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What is causing the rapid retreat of the Thwaites Glacier?

The Thwaites Glacier is one of the fastest changing glaciers in Antarctica, with its grounding zone – the point where it meets the seafloor – retreating 14 kilometers since the 1990s. Since much of this glacier’s ice sheet lies below the sea level and is susceptible to rapid, irreversible loss, global sea levels could rise by over half a meter within centuries if melting continues at such rates.

However, according to two new recent studies published in the journal Nature, although melting has increased beneath the floating ice shelf, the current rate of melting is slower than several computer models have estimated. 

By collecting data from ocean measurements through deep boreholes at six different locations underneath the ice shelf over a nine-month period, a team of researchers led by the British Antarctic Survey (BAS) and Cornell University has found that the rapid retreat of this glacier is driven by different processes under the ice shelf. According to the scientists, while melting beneath much of the ice shelf is weaker than expected, melting in cracks and crevices is much faster.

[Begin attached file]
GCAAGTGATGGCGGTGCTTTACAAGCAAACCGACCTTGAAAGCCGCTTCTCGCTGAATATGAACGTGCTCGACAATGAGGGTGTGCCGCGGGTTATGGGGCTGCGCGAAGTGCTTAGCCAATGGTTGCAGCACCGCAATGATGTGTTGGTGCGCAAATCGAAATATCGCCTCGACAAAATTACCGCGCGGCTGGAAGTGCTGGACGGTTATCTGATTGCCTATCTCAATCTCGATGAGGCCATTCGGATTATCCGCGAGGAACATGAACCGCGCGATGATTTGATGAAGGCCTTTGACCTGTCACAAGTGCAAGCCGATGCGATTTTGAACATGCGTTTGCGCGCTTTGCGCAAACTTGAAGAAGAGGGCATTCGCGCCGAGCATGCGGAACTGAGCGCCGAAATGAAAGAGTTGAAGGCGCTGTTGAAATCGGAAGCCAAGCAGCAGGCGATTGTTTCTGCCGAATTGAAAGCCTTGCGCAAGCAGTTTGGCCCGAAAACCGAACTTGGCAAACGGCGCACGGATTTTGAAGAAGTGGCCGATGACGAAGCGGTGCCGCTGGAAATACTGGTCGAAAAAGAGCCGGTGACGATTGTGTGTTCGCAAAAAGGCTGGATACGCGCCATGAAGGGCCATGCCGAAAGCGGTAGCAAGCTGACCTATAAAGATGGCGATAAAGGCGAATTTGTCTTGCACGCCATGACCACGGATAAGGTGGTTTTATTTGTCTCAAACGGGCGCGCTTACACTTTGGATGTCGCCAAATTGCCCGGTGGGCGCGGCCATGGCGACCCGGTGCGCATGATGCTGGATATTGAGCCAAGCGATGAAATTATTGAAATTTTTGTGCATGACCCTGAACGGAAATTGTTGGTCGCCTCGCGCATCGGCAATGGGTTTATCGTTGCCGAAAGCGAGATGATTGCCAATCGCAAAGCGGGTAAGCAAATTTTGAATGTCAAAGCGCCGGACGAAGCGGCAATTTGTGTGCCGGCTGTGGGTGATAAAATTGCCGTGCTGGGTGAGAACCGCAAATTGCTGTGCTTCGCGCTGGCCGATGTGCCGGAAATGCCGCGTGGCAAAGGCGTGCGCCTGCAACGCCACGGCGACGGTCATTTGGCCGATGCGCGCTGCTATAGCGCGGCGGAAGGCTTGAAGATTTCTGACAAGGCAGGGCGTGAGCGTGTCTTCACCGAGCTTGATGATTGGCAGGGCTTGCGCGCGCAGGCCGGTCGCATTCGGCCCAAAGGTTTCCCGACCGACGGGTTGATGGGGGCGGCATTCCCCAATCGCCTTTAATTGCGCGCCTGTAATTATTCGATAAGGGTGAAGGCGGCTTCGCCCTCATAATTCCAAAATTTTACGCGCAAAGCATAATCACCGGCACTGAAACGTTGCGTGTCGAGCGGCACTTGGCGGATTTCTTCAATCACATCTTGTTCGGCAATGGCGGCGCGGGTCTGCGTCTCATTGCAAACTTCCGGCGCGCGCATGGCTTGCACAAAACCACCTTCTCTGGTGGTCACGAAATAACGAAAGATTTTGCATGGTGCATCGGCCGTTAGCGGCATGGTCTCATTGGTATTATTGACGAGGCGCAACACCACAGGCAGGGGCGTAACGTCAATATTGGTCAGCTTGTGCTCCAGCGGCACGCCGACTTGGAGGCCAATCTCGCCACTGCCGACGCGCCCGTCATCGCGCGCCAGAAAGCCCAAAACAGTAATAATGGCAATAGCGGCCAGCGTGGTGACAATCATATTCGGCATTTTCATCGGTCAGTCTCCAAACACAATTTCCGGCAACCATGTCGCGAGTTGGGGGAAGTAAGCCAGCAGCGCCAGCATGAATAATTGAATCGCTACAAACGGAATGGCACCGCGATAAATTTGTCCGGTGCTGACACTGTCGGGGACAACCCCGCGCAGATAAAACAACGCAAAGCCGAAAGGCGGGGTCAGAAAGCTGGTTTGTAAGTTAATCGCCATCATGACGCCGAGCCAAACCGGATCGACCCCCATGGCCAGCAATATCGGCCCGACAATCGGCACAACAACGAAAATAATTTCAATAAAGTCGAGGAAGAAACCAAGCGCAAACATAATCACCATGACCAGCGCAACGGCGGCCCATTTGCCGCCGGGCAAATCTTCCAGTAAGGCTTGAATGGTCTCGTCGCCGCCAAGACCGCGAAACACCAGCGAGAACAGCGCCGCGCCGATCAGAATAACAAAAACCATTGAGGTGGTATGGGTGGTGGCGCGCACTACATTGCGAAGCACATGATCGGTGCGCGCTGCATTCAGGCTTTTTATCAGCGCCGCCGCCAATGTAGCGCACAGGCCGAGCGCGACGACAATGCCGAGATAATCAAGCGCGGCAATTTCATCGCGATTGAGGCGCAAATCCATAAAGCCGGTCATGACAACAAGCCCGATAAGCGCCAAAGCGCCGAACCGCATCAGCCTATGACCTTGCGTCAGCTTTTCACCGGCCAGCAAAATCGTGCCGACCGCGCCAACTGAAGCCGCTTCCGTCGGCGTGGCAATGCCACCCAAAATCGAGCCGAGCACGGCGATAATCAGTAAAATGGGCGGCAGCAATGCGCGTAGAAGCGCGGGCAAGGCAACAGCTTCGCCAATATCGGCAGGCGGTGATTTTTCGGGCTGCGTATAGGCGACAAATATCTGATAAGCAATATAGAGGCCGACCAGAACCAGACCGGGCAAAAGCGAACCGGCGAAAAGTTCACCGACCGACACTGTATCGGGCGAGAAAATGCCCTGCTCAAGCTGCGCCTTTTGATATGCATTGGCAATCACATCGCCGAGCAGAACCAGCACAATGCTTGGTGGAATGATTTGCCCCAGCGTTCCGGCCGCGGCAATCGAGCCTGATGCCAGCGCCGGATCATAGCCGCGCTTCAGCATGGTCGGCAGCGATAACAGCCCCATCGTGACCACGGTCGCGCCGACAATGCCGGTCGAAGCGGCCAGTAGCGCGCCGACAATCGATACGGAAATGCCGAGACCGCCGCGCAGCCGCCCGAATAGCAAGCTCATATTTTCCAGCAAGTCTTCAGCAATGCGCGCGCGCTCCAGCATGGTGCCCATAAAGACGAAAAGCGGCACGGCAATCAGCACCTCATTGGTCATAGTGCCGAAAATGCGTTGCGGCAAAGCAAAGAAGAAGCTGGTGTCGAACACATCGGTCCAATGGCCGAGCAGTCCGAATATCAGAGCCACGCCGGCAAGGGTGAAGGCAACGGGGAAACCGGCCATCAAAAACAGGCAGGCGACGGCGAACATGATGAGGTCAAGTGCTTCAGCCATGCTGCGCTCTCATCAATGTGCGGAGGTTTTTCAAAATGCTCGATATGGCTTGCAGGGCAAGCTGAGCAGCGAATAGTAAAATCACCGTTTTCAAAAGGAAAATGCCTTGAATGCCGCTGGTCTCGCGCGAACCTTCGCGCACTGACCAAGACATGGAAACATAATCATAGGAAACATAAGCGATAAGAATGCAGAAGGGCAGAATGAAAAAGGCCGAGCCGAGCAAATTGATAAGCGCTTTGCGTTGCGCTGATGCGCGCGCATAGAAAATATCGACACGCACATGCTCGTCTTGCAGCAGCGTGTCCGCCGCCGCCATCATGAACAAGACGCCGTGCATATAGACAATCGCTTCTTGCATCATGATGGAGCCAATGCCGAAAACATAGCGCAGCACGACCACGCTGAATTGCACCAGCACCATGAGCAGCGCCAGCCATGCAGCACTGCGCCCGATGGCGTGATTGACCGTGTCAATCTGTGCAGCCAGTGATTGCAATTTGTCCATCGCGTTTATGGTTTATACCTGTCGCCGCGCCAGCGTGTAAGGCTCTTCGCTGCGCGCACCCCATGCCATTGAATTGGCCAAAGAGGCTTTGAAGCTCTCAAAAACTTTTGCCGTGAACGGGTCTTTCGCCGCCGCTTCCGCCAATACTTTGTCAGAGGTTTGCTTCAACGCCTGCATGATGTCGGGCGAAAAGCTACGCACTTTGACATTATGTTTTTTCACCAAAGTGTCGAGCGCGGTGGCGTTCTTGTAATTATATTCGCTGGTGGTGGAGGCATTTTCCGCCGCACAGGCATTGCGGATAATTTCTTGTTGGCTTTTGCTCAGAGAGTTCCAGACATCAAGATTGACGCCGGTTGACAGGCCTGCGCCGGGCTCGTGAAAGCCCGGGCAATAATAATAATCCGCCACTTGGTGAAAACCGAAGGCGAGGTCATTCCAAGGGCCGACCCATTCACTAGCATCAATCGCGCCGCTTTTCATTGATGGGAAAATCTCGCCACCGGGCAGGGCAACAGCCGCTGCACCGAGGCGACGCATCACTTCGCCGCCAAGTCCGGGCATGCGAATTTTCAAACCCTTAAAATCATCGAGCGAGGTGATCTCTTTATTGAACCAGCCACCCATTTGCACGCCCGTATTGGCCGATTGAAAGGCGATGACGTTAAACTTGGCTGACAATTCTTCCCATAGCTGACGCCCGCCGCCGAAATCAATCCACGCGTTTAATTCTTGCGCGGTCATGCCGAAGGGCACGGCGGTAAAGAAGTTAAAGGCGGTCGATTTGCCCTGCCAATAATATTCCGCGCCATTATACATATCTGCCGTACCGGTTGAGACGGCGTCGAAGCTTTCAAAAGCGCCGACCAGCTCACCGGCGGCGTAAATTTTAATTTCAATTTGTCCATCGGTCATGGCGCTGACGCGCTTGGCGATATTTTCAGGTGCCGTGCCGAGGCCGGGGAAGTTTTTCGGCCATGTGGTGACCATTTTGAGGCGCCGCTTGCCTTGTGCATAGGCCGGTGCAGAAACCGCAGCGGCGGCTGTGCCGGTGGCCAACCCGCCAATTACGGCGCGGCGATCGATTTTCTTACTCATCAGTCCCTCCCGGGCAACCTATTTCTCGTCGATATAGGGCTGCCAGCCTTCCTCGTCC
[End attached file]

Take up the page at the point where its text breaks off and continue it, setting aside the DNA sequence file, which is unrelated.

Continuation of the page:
“Our results are a surprise but the glacier is still in trouble,” said Peter Davis, an oceanographer at BAS and lead author of one of the studies. “If an ice shelf and a glacier is in balance, the ice coming off the continent will match the amount of ice being lost through melting and iceberg calving. What we have found is that despite small amounts of melting there is still rapid glacier retreat, so it seems that it doesn’t take a lot to push the glacier out of balance.”

Thus, although the vertical melting along the base of the ice shelf was less than expected, melting along sloped ice in cracks and terraces is much higher and could be a major factor in ice loss across this massive glacier, particularly as large rifts are progressing along the ice shelf and may become the primary trigger for ice shelf collapse.

“These new ways of observing the glacier allow us to understand that it’s not just how much melting is happening, but how and where it is happening that matters in these very warm parts of Antarctica. We see crevasses, and probably terraces, across warming glaciers like Thwaites. Warm water is getting into the cracks, helping wear down the glacier at its weakest points,” explained Britney Schmidt, an associate professor of Planetary Science at Cornell and lead author of the second study

“Our results demonstrate that the canonical model of ice-shelf basal melting used to generate sea-level projections cannot reproduce observed melt rates beneath this critically important glacier, and that rapid and possibly unstable grounding-line retreat may be associated with relatively modest basal melt rates,” the experts concluded.


By Andrei Ionescu, Staff Writer

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